Here's What Makes Oktoberfest Beers Unique

Oktoberfest dates back to 1810, when royal families decided to throw a big party to celebrate the marriage of Crown Prince Ludwig and Princess Therese of Saxony-Hildburghausen (via the Malteurop Malting Company). Locals were invited, and the Bavarian bash was such a showstopper that the party became an annual autumn tradition. And, though the essence of gathering around to drink handles of beer, listen to music, and celebrate with friends hasn't changed much over the years, the type of beer actually poured into glasses has.

But wait — isn't any beer guzzled during the month of October considered an Oktoberfest beer? Not technically. Only a small group of German breweries get to place an Oktoberfest label on their brews, according to Craft Beering. Even the Brewers Association has set guidelines for which beer can fall into the category. So, what makes the beers served at Munich's Oktoberfest so special?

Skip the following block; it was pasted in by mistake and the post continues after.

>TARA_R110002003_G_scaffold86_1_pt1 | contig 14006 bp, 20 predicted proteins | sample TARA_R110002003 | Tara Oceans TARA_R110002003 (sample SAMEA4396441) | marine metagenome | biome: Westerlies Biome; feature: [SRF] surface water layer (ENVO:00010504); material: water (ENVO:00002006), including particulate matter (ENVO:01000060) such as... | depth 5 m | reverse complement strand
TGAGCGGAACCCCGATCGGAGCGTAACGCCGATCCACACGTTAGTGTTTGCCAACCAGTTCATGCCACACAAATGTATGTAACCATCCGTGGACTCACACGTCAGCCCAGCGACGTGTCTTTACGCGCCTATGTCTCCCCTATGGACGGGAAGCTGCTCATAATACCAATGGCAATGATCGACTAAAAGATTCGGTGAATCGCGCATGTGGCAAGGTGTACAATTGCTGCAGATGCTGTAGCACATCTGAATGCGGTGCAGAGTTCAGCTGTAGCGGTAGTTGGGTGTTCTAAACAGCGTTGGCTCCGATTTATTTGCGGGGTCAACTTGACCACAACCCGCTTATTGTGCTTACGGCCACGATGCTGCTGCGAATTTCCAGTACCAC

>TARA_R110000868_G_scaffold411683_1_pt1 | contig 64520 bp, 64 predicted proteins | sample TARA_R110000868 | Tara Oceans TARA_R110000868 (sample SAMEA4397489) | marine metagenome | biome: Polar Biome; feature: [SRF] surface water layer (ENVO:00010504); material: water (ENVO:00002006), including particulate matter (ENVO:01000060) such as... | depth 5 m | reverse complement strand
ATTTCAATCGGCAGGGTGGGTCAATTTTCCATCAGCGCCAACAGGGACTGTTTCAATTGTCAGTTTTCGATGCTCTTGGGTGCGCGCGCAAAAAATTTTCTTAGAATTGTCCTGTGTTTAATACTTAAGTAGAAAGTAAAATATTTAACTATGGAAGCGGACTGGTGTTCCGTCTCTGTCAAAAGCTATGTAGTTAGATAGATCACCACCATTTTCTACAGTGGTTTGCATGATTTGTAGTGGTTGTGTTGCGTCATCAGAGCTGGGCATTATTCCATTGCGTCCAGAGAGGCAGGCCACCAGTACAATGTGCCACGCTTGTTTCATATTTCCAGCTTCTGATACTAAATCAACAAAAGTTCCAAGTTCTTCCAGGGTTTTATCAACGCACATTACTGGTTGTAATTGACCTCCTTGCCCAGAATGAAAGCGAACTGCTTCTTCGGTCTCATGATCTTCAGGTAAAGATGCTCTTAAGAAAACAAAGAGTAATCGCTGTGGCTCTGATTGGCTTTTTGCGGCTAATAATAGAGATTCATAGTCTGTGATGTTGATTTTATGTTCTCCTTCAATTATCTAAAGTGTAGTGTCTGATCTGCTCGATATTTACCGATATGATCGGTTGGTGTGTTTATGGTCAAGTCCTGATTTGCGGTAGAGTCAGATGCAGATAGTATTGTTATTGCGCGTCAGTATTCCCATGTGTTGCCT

A brew worthy of a festival

When Oktoberfest first began, folks drank a dark lager, mostly because that is what could be produced at the time. For the first 60 years or so this darker dunkel style beer was poured — until Märzen took its place, notes Hop Culture.

Märzenbier, literally "March beer," was originally brewed during the month of March and stored in cool caves to last throughout the summer (via Craft Beer and Brewing). This amber lager became Oktoberfest's official beer in 1872 and remained the reigning festival preference until Paulaner introduced festbier.

According to Bean to Barstool, festbier goes down a bit more easily than Märzen. Light and smooth, festbier is the only kind of beer served at the Munich festival. Kegerator describes the flavor profile as having a "sweet, doughy taste" and a balanced, crisp bitterness that is offset by a medium, creamy body. In short, festbier is perfect for pairing with traditional Oktoberfest German recipes like pretzels and schnitzels.